“Remember the past, but don’t get lost back there. Celebrate the blessings of the past in the present, but remember to live today. Today is built on the past and tomorrow is evolving from both the past and the present. The future? Quien sabe? (who knows)” Denise Chavez

5-Age is a number and an attitude.

“Aging is not lost youth but a new stage of opportunity and strength.” Betty Friedan

 

6. Solitude can be valuable. It’s all in your perspective.

“Inside myself is a place where I live all alone, and that’s where I renew my springs that never dry up. ~Pearl Buck

 

7. You can begin again.

Joyce Meyer
Joyce Meyer

Only one of the books that contain the above quotes made it into the donation box. Can you guess which one? Where do you find your life lessons?

 

 

Encouragement, Grief, Healing, Self Care, Wisdom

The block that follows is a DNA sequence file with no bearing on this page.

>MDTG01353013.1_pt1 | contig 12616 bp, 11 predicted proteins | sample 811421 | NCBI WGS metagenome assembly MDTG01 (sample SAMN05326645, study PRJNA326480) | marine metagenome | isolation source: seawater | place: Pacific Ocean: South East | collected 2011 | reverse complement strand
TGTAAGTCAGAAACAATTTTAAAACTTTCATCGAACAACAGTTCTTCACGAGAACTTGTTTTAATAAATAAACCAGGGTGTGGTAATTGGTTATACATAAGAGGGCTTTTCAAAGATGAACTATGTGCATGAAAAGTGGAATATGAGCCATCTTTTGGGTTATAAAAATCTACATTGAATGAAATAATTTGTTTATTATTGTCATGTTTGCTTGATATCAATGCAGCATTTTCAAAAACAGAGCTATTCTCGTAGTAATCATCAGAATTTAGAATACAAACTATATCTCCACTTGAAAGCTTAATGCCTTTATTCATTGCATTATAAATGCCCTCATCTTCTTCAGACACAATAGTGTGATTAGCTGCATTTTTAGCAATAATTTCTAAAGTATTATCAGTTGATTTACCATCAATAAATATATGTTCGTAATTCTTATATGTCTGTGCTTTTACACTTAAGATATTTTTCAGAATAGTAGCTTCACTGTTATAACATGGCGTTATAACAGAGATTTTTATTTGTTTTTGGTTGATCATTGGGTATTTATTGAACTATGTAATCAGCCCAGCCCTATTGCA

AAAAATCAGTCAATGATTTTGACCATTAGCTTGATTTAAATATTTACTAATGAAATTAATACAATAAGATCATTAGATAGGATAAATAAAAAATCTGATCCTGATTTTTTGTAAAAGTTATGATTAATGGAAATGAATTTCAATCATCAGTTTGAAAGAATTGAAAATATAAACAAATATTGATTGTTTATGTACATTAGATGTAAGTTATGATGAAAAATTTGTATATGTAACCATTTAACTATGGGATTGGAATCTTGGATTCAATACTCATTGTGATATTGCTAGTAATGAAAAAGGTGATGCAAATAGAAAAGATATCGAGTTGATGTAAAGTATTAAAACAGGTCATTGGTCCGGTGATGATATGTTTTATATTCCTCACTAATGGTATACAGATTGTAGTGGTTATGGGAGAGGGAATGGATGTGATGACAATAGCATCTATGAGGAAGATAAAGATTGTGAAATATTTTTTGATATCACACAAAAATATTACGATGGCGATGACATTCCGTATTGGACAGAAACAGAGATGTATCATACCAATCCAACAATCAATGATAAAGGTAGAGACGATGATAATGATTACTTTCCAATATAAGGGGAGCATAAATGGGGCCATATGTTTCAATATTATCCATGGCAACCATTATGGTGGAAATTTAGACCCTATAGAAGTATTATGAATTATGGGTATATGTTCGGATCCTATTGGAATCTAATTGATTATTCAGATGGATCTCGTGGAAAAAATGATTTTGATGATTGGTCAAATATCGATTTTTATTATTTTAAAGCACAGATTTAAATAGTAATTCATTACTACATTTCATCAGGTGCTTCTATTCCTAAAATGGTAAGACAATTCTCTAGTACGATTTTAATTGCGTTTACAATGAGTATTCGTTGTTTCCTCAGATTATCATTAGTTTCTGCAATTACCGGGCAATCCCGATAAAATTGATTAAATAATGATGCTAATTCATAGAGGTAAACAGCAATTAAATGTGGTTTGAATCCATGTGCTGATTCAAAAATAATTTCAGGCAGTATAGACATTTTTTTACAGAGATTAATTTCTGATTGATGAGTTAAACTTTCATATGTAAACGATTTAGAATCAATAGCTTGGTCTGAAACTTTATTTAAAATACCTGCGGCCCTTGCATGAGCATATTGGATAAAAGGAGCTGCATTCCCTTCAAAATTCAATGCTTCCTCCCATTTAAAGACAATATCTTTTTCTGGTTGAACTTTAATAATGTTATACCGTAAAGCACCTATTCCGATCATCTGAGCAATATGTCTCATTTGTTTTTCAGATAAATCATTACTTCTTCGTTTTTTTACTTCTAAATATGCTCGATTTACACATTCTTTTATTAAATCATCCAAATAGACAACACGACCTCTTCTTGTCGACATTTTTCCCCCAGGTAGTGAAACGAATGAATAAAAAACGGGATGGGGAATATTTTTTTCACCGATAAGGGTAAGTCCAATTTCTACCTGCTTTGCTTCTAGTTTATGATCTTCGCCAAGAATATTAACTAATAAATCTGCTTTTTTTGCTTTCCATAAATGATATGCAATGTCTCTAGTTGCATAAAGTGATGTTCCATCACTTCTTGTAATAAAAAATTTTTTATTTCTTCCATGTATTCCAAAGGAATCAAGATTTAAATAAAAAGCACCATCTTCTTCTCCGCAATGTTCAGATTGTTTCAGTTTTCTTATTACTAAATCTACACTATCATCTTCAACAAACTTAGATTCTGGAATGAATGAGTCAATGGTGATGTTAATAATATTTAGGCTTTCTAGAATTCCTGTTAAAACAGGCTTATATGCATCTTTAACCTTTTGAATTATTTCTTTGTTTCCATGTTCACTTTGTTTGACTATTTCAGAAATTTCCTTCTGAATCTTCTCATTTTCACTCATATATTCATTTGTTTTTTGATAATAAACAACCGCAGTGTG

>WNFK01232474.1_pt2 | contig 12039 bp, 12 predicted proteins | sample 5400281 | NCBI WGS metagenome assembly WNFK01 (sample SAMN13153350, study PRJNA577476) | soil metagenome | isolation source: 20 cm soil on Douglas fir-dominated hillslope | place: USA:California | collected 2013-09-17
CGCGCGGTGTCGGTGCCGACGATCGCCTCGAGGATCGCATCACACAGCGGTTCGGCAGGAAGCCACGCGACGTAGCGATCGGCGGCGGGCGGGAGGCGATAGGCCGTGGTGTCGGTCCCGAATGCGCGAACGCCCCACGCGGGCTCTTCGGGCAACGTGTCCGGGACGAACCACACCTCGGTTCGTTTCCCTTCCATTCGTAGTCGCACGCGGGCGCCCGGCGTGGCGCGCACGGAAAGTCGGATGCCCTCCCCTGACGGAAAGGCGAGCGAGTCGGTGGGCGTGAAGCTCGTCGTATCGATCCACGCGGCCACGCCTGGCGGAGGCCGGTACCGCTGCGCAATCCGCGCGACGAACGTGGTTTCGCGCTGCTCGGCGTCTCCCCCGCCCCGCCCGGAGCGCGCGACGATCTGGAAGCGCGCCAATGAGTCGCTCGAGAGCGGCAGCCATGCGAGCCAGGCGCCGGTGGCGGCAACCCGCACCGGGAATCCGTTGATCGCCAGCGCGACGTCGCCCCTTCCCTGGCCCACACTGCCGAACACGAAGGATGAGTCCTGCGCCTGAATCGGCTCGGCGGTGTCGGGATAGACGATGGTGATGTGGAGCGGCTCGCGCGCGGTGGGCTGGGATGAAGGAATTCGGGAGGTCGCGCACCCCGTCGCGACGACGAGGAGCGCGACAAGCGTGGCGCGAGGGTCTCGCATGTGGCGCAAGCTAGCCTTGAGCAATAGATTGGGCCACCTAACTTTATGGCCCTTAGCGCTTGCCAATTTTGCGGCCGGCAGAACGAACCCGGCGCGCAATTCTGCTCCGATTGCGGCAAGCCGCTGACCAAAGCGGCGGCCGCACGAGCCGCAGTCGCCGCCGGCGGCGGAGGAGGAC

How Tears Lead Us Home

 

Crying can be good for you
Crying can be good for you

How do tears lead us home?

 

There is crying from sadness, grief, anger, frustration,

and sometimes there is crying for happy.

I imagine different rooms in a house, with appropriate decor (gray’s, brown’s, red’s), with soft blankets and big cushy pillows

where we can go to cry our eyes out.

But I’d gather most of us spend time stifling the times in which we want to cry.

I do that myself sometimes and end up feeling miserable, guilty, and congested.

Sometimes I feel dumb for even wanting to cry.

That is until I came across this blog post from Annie Lalla, which gave me much relief and a new philosophy.

Here are some excerpts (emphasis mine).  I encourage you to read the full post on her website-she’s awesome.

Crying is a secret sacred place, a place of solitude.

It’s not a space we navigate with much finesse; there are few maps on how to cry.

Many conflicting feelings arise around tears -fear of looking weak, of being too emotional, guilt for making others feel bad, relief at sharing pent-up thoughts, joy at being seen in our truth.

To cry is to render your heart naked, undefended & utterly exposed to the world. No wonder it is shrouded in so much terror, secrecy and shame.